Labour is promising a spending boom that will benefit the many and is financed by the few. By the end of the next parliament a Labour government plans to raise an extra £83 billion from companies and those earning over £80,000 a year.
Labour suggests that 95% of the UK population will be insulated for any of the tax increases. The IFS thinks otherwise.
”That is simply not credible,” the head of the IFS, Paul Johnson.
“You can't raise that kind of money in our tax system without affecting other individuals.
"Obviously corporate tax affects individuals anyway, someone has to pay that tax, but if you are looking at transforming society, which Labour Party is absolutely upfront about doing, then you need to pay for it and it can’t be someone else who pays for it, we collectively need to pay for it.”
Labour pledges 'green industrial revolution' with nuclear power and a digging over of allotment laws
The environment gets top billing in Labour’s manifesto.
The first chapter of their 150 pages of policy pledges is devoted to what Labour are calling a "Green Industrial Revolution".
While they’ve conspicuously dropped a conference pledge of a net zero carbon target by 2030, which most serious analysts warned was impossible to achieve anyway, like the Liberal Democrats andGreen Parties they’re planning to borrow big to invest in a low carbon economy.
There’s a £250bn "Green Transformation Fund" to massively increase low carbon energy generation, warmer, lower carbon homes and promises to decarbonise heating in buildings — much needed if the UK is going to meet its existing climate change pledges.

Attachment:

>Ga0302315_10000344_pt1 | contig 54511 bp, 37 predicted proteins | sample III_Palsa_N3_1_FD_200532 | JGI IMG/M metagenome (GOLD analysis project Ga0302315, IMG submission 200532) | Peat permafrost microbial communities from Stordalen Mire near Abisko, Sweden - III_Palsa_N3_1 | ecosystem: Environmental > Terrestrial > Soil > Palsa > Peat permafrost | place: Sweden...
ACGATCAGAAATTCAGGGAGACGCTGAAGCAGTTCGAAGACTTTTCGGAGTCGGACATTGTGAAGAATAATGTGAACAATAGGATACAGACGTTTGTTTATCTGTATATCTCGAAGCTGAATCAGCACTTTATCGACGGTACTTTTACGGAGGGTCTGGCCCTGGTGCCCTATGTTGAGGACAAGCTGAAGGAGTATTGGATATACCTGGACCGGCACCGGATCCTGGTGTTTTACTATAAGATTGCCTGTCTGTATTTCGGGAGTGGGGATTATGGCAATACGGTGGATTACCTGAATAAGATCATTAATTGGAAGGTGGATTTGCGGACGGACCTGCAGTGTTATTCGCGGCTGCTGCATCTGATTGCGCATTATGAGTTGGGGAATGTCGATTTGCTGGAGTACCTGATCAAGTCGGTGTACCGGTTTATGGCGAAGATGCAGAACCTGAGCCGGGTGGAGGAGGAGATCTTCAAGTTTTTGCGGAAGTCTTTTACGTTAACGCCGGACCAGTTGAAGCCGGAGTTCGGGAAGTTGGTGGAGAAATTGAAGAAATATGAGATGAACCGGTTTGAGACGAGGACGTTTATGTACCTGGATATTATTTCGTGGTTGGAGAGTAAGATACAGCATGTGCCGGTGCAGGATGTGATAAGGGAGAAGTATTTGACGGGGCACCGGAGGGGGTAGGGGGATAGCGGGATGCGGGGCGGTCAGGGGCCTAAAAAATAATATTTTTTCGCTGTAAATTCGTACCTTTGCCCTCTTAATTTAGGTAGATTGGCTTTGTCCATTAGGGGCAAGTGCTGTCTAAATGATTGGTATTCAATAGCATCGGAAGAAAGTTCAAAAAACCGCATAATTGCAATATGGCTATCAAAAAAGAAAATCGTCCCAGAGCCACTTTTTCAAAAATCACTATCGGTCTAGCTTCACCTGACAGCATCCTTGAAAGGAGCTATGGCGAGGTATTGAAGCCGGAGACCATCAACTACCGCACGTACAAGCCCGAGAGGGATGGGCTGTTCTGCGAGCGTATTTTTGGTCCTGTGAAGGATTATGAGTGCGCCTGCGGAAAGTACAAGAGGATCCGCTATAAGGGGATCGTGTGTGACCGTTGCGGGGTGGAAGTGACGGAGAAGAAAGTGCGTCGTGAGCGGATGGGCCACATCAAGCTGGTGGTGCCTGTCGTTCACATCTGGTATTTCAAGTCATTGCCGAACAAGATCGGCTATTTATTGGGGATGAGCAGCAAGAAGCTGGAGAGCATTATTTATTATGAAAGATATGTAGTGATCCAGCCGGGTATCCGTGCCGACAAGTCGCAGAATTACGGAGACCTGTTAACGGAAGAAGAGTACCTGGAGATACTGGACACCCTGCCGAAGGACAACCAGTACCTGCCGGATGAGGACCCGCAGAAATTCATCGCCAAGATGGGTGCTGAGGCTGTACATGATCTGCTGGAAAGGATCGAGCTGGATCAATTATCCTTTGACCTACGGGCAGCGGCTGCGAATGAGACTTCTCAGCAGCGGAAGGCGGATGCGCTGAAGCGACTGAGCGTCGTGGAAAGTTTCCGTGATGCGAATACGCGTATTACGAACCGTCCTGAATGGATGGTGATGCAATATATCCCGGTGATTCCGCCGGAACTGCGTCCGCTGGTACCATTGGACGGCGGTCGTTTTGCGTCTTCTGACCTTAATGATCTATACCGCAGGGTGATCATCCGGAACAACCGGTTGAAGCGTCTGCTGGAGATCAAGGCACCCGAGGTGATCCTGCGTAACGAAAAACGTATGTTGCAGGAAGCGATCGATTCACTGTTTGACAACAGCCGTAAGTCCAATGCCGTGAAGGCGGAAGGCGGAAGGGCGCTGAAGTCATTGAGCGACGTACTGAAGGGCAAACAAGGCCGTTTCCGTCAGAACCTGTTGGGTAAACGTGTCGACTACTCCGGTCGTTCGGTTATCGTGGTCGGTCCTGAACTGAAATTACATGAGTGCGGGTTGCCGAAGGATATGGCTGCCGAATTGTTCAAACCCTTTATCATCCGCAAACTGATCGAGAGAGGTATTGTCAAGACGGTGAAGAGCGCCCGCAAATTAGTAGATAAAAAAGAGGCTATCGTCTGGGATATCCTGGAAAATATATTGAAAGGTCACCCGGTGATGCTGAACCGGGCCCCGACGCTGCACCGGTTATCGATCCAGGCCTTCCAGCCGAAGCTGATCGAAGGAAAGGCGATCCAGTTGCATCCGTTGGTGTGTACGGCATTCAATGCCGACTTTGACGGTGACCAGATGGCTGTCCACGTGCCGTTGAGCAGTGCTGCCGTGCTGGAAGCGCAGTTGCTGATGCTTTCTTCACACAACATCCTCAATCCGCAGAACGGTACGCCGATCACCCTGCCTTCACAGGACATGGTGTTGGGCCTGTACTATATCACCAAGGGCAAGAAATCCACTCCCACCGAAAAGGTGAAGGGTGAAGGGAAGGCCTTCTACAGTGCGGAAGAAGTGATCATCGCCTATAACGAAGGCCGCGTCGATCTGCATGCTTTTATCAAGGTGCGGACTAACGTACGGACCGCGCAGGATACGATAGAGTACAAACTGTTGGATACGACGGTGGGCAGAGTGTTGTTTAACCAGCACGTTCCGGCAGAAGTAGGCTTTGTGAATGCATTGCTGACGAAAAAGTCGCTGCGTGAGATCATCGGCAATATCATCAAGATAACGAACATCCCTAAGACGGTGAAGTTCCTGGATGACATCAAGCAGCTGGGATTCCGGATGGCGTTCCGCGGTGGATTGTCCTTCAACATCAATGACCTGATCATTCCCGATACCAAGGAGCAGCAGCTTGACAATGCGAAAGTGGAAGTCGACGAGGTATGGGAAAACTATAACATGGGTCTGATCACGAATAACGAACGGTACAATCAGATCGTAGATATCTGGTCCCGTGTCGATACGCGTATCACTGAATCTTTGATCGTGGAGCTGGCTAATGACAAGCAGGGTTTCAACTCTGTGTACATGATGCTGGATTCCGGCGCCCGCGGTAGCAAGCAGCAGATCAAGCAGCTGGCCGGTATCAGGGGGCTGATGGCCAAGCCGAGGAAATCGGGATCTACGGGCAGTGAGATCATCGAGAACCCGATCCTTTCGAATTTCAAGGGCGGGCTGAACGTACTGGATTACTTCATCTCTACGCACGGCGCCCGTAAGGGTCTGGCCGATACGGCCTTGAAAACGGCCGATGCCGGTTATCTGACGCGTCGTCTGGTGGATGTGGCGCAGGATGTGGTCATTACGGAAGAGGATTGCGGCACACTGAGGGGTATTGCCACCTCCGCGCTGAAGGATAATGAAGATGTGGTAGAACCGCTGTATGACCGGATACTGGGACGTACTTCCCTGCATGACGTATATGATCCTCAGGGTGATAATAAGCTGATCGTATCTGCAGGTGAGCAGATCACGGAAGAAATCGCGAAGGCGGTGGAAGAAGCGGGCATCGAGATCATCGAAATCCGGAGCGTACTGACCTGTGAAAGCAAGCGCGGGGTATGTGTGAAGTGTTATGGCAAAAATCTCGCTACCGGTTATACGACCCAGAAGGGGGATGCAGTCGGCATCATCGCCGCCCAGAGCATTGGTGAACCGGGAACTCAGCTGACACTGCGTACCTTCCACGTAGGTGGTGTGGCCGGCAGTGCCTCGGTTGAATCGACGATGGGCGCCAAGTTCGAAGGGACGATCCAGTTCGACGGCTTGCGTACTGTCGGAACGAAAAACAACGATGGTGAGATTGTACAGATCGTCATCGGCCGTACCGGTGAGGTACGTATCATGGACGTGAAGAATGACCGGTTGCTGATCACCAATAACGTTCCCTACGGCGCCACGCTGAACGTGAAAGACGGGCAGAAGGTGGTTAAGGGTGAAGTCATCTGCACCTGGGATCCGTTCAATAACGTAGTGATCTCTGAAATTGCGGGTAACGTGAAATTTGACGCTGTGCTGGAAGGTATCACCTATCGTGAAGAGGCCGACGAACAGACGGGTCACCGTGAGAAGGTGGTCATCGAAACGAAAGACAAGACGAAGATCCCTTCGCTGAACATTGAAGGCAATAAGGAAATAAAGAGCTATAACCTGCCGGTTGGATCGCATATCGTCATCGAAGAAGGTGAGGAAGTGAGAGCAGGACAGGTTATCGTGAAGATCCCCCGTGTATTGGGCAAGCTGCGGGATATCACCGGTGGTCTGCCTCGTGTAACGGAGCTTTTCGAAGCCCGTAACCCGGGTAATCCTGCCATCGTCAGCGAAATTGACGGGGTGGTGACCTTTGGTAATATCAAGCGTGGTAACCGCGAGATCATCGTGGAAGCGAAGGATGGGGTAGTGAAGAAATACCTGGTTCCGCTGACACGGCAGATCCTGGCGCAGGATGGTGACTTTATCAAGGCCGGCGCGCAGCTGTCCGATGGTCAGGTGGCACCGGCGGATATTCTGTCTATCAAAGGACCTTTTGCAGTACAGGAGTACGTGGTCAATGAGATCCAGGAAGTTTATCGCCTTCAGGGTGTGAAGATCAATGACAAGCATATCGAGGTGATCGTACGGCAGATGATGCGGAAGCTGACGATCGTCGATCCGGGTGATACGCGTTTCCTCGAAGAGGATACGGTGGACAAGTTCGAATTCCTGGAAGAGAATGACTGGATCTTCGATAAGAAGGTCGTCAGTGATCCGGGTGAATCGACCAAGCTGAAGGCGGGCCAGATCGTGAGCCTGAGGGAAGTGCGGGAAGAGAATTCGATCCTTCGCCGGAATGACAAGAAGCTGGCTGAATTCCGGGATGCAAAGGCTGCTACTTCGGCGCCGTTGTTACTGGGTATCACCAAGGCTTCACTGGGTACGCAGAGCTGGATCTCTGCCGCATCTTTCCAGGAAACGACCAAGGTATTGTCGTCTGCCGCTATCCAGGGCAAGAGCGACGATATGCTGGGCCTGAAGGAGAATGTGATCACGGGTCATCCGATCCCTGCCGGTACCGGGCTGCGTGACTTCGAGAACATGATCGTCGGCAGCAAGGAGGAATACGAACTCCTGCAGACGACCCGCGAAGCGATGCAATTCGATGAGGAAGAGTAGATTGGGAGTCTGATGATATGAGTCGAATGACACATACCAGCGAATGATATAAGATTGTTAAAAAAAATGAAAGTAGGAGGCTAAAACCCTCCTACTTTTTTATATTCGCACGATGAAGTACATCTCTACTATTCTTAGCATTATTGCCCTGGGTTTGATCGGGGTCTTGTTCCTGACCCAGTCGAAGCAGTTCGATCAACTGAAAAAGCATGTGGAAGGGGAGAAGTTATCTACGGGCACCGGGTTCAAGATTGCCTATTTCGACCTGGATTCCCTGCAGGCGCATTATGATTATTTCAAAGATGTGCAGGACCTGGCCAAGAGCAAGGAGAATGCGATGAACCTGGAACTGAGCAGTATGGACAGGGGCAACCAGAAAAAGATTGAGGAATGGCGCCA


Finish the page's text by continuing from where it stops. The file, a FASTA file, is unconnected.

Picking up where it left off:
In a notable departure from Liberal Democrat and Green manifestos, they promise to support nuclear power as a way of ensuring stable electricity supply on a future national grid dominated by wind and solar.
The key quotes from the Labour leadership
The Labour leader said his manifesto - titled "It's time for real change" - was full of popular policies that the political establishment had "blocked for decades".
"Over the next three weeks they will tell you that everything in this manifesto is impossible because they do not want real change in this country," he said.
He said the system was "rigged in their favour - but it's not working for you".
He said: "One third of Britain's billionaires donated to the Conservatives - the billionaires, the super-rich, the tax dodgers, the bad bosses, the big polluters, they own the Conservative Party ... but they don't own us."